The first part of the run had me fretting about precise times and distances: Do I give in and buy a Garmin? Why am I doing this anyway?
What about the shoes? Am I going to ruin my body entirely by going minimalist for my first marathon?
It was mainly about trying to make peace with the idea of coming in dead last. Being honest with myself about that. Can I really, honestly, deal with it?
I am a competitive person. I have always been one of the people to say that getting the best grade in the class isn't important, but knowing full well that I had a shot at that slot. I have always considered myself a "contender" in the endeavors I have taken up (or I have been blissfully ignorant that I wasn't). Am I being honest with myself or am I subconsciously harboring a fantasy that I have a superpower yet-to-be-revealed that will kick in on race day?
Why did I begin running again last year? A large part of it was the deer. Up early, seeing the flash of white tail in the fog in the mornings was a reward.
The doe was there to remind me. This is about health and peace of mind.
In March, when I made a real commitment to myself, the world was dark at 5 a.m., but every day a little lighter. I watched the reeds grow. I heard the birds returning.
In April, when the last of the snow had melted from the little hollow to reveal autumn's leaves - still bright orange - spring mimicked the fall, and I realized the fluidity of nature: the old doesn't immediately give way to the new. It is a matter of focus sometimes.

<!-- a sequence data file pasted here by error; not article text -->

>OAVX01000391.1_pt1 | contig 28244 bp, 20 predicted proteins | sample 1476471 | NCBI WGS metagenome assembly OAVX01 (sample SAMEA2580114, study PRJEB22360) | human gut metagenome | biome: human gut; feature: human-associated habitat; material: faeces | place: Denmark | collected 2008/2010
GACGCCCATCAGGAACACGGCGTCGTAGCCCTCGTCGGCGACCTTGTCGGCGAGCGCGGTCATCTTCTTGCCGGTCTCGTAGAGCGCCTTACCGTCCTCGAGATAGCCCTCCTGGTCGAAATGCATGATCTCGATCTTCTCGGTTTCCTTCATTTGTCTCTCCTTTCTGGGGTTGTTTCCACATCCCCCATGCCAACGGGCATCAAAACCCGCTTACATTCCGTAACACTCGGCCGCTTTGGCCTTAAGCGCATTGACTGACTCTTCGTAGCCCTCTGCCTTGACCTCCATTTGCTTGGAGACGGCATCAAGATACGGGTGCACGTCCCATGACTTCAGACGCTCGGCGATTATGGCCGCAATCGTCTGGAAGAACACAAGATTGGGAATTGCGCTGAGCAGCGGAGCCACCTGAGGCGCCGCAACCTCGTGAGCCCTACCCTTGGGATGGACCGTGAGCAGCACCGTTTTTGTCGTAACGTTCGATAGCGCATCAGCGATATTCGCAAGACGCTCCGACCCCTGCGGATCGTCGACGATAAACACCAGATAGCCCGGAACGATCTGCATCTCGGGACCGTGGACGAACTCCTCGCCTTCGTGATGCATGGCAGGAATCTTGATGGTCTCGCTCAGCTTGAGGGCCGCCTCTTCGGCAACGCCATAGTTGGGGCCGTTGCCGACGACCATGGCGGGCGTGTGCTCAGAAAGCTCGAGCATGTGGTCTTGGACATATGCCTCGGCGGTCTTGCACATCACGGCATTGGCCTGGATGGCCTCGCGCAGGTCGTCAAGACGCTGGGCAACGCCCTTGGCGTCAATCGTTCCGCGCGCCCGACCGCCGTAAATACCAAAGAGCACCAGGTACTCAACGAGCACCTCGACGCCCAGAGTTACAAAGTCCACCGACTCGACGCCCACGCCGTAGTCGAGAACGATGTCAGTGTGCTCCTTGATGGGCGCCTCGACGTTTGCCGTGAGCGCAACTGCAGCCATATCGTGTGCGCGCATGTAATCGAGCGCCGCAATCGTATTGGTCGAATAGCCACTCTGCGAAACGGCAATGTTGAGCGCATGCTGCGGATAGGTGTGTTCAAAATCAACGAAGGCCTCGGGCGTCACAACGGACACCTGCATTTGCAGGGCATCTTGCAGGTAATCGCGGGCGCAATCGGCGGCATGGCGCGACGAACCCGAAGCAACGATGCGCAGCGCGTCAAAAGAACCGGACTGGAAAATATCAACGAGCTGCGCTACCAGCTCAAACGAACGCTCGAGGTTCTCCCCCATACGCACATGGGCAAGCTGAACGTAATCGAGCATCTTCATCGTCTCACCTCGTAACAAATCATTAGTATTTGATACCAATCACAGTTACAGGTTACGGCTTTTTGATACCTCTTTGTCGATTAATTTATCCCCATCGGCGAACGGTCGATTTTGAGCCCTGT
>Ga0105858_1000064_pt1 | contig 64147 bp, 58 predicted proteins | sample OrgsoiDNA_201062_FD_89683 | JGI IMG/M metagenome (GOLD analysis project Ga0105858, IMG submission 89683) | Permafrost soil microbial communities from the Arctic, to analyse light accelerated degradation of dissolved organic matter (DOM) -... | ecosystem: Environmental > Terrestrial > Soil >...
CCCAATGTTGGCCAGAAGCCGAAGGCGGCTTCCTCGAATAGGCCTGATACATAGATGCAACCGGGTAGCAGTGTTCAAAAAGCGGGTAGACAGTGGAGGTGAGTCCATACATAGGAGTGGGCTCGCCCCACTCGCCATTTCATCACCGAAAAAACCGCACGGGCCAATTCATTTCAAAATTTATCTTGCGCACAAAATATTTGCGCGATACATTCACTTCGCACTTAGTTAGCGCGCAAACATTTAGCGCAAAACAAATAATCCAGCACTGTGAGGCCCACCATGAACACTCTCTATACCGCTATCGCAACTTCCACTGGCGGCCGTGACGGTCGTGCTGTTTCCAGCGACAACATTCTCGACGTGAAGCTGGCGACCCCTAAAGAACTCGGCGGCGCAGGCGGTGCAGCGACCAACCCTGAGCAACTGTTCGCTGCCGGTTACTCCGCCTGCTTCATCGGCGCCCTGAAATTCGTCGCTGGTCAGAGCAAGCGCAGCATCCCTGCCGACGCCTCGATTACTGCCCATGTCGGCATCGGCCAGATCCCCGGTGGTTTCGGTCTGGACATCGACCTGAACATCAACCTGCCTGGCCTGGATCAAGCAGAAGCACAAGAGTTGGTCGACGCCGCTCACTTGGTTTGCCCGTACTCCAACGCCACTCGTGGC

After 20 years of complaining about the cold and the rain, Friday I was celebrating the 15C morning and the light rain - with my jacket tied around my waist.
This year I decided to change my citizenship. The cells in my body have renew themselves, nearly three times over now, breathing this air. I continue to change fundamentally.
After the run Friday, I showered and biked downtown to meet three other American expatriates. We had a very long and pleasant lunch, after which I went directly to a store to purchase some Vivo barefoot shoes for work (one of the Americans showed me hers and told me where to find them). Then I picked up my second pair of Vibrams. (I have worn out a pair of running shoes!)
Then my oldest son called me. He was watching the news.
The day broke sharply in two.
Today I am reminding myself that, that doesn't mean one half of the day negates the other. Life and death... and life.
What keeps you running?